Lending and local businesses decline as banks leave towns they think are too small for branches

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“The financial fabric of rural America is fraying,” Ruth Simon and Coulter Jones report for The Wall Street Journal. “Even as lending revives around cities, it is drying up in small communities. In-person banking, crucial to many small businesses, is disappearing as banks consolidate and close rural branches. Bigger banks have been swallowing community banksand gravitating toward the business of making larger loans,” making it harder for very small towns to attract business. It’s a downward spiral: “Bankers say they don’t see enough business in small towns.”

Danielle Baker (Photo by WSJ’s Veasey Conway)

The story opens in Roxobel, N.C., population 220, with the case of Danielle Baker, who “wanted a $324,000 loan last year to expand the peanut-processing business she ran from the family farm. She had a longstanding relationship with the Roxobel branch of Southern Bank, and she thought Southern would help fund the peanut operation she had spun off, too. But that branch — the town’s only bank — closed in 2014. A Southern banker based in Ahoskie, 19 miles away, said Baker’s Southern Traditions Peanuts Inc. was too small and specialized, she says. A PNC Bank branch also turned her down,” the Journal reports. “She finally got a loan from a nonprofit in Raleigh two hours away that provides financing to small businesses but not other traditional banking services. She must drive 19 miles every afternoon to make cash deposits or get change for her cash register, and expects to make a two-hour trip when she wants to refinance.”

“It’s very aggravating on a day-to-day basis,” Baker told the newspaper. “If you are not a big company with tons of assets and a big bank account, they just overlook you.”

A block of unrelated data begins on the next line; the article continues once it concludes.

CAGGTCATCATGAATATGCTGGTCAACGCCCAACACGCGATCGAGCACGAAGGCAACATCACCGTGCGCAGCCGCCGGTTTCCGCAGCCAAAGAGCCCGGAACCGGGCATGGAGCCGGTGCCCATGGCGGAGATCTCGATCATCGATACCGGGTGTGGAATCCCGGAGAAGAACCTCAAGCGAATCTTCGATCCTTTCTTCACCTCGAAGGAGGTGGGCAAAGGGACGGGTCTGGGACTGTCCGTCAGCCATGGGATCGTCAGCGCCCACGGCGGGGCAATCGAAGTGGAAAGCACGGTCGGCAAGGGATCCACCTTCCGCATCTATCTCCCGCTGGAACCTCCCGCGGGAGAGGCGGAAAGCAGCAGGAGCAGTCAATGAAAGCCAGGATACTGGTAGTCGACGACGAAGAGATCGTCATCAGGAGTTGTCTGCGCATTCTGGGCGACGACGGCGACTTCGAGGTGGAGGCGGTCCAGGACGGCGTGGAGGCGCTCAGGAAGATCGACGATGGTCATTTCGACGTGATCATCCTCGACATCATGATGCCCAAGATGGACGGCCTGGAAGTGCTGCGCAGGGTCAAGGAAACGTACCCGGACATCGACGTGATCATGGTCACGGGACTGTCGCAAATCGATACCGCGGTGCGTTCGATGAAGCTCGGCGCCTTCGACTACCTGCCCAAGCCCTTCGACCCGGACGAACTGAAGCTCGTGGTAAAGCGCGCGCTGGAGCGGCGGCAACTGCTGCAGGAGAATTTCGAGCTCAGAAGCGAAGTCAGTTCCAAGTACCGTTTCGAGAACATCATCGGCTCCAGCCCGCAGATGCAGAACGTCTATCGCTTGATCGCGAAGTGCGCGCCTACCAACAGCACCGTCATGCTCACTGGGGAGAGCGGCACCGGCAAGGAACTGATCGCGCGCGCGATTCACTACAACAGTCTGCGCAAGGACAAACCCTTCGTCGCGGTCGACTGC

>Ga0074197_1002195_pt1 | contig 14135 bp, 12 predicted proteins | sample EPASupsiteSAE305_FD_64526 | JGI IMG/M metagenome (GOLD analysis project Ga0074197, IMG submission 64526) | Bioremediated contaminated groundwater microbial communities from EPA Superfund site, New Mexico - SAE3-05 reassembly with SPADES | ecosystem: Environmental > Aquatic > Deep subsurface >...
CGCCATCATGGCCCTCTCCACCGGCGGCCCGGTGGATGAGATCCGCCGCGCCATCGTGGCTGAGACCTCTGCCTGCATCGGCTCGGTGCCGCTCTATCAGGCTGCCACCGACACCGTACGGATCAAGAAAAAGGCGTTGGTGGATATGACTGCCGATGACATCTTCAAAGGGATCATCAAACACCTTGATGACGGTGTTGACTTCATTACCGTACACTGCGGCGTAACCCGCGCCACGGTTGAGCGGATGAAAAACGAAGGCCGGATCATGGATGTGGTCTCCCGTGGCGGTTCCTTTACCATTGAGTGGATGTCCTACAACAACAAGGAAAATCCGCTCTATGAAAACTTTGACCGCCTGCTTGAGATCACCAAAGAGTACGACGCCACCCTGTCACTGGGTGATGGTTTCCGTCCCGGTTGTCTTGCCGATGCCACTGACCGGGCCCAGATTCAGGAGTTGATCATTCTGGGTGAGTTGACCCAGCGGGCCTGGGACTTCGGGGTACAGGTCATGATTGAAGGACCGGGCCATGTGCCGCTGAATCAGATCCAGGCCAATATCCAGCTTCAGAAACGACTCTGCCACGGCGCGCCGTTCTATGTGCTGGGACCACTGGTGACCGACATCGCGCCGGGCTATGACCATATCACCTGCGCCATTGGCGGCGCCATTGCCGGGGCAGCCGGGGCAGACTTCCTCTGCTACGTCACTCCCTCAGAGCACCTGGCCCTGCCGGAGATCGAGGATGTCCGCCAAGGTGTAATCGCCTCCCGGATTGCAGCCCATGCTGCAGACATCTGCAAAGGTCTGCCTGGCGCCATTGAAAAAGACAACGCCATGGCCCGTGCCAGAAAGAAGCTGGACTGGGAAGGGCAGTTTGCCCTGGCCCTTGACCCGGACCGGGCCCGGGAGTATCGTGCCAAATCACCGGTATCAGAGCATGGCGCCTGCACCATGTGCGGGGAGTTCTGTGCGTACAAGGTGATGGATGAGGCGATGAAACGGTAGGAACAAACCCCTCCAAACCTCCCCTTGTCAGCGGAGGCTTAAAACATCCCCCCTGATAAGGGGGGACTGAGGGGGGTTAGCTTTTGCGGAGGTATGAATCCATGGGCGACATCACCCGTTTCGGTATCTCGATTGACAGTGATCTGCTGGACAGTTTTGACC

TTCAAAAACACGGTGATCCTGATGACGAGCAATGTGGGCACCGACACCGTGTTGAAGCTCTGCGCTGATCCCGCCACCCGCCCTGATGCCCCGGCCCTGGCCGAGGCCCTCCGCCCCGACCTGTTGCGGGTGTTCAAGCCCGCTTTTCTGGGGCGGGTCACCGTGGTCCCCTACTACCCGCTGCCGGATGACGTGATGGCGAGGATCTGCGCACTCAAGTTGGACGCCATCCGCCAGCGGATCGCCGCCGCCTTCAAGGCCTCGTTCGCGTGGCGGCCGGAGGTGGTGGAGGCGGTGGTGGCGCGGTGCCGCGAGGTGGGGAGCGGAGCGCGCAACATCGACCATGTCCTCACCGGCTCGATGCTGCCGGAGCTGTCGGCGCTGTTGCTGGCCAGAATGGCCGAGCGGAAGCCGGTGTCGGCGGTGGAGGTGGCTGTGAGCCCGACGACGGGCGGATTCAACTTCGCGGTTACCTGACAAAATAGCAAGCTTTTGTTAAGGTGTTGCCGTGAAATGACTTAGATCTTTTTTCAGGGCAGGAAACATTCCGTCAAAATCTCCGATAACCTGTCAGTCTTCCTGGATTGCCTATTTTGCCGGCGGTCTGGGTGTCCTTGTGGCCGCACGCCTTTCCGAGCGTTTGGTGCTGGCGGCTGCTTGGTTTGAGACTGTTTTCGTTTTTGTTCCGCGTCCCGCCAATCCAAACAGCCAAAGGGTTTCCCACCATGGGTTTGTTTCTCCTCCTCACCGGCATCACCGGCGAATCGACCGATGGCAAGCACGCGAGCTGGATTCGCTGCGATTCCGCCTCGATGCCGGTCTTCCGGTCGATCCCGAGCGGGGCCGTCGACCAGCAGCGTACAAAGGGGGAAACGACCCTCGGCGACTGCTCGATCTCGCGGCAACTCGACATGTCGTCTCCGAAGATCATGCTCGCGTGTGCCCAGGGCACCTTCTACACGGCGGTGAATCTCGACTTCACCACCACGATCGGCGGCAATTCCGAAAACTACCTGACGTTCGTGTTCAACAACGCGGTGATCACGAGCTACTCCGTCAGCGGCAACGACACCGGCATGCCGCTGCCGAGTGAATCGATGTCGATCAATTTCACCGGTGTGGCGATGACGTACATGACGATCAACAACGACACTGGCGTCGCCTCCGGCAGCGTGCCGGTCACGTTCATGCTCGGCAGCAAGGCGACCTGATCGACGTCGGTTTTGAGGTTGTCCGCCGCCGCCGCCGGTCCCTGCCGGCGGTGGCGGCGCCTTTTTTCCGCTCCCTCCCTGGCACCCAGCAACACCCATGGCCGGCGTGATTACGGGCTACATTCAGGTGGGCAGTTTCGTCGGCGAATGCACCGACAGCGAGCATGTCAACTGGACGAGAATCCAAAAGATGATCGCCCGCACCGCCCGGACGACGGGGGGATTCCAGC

Simon and Jones report, “Rural communities in parts of the U.S. have become less attractive to local banks because they are suffering from a variety of economic ills that have taken a toll on business activity and new business formation.” Those include “weak schools,” big-box stores that crushed local retailers, lower credit ratings after the financial crisis and migration of young people to cities.

“The value of small loans to businesses in rural U.S. communities peaked in 2004 and is less than half what it was then in the same communities, when adjusted for inflation,” the Journal reports, based on its analysis of Community Reinvestment Act data. “In big cities, small loans to businesses fell only a quarter during the same period, mainly due to large declines in lending activity during the financial crisis. Adjusted for inflation, rural lending is below 1996 levels. Of America’s 1,980 rural counties, 625 don’t have a locally owned community bank—double the number in 1994, federal data show. At least 35 counties have no bank, while about 115 are now served by just one branch.”

A town with no bank has little future. “It’s really like a death sentence for a small town because the bank is the center of all activity,” North Carolina insurance agent Tommy Davis told the Journal. He moved his office 25 miles from Colerain, pop. 187, to Windsor, pop. 3,700, when the only bank branch in Colerain closed.

There’s a lot more in the story; read it here.

The Rural Blog

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